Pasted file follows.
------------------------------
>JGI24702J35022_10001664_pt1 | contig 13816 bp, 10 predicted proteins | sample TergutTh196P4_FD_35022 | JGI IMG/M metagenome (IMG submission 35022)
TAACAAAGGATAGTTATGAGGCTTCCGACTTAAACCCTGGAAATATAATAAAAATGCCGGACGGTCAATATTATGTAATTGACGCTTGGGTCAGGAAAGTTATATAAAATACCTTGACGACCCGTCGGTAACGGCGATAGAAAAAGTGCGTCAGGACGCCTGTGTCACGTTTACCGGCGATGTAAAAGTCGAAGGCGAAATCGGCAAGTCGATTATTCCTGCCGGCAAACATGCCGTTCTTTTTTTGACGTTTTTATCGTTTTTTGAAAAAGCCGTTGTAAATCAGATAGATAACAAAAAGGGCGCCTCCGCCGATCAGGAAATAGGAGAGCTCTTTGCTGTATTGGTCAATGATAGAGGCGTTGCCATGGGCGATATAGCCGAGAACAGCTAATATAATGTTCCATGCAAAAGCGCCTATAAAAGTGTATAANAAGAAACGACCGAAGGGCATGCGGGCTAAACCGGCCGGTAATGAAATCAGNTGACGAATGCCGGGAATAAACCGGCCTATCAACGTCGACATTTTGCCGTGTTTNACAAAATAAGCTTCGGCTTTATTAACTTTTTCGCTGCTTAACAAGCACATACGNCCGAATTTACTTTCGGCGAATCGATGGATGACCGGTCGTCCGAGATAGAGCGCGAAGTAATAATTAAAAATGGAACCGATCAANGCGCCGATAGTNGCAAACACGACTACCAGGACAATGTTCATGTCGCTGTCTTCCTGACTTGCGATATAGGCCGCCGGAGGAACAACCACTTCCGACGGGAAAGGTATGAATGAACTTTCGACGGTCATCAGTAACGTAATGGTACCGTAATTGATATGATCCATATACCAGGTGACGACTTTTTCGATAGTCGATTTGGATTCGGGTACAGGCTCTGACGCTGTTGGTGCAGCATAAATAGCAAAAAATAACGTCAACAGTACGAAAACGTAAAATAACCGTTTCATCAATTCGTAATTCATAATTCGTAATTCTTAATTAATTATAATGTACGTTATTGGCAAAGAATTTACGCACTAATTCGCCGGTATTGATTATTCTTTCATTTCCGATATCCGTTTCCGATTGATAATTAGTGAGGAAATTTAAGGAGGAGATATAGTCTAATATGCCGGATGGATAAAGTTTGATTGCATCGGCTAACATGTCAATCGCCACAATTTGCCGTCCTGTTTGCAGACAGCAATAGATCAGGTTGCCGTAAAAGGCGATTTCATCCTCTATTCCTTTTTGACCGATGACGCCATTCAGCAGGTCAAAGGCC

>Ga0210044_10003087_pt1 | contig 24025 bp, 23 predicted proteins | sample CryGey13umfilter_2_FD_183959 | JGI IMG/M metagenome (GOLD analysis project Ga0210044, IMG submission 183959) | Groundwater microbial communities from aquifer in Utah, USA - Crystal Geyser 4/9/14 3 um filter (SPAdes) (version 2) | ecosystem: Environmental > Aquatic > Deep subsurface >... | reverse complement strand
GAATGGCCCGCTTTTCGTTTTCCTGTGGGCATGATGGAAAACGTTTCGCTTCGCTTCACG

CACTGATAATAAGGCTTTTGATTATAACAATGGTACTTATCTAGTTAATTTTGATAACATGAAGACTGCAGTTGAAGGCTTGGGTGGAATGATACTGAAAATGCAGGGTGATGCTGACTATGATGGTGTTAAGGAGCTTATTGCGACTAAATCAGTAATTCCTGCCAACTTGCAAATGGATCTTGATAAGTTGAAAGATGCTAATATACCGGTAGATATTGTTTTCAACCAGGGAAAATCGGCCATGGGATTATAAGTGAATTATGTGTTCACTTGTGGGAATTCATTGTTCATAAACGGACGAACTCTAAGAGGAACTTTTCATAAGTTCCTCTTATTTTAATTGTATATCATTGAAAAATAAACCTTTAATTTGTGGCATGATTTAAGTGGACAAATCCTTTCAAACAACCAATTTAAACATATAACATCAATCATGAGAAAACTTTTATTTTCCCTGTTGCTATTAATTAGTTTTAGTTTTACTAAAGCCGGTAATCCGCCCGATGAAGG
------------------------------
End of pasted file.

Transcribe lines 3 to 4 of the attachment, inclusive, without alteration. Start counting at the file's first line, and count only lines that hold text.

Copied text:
>Ga0210044_10003087_pt1 | contig 24025 bp, 23 predicted proteins | sample CryGey13umfilter_2_FD_183959 | JGI IMG/M metagenome (GOLD analysis project Ga0210044, IMG submission 183959) | Groundwater microbial communities from aquifer in Utah, USA - Crystal Geyser 4/9/14 3 um filter (SPAdes) (version 2) | ecosystem: Environmental > Aquatic > Deep subsurface >... | reverse complement strand
GAATGGCCCGCTTTTCGTTTTCCTGTGGGCATGATGGAAAACGTTTCGCTTCGCTTCACG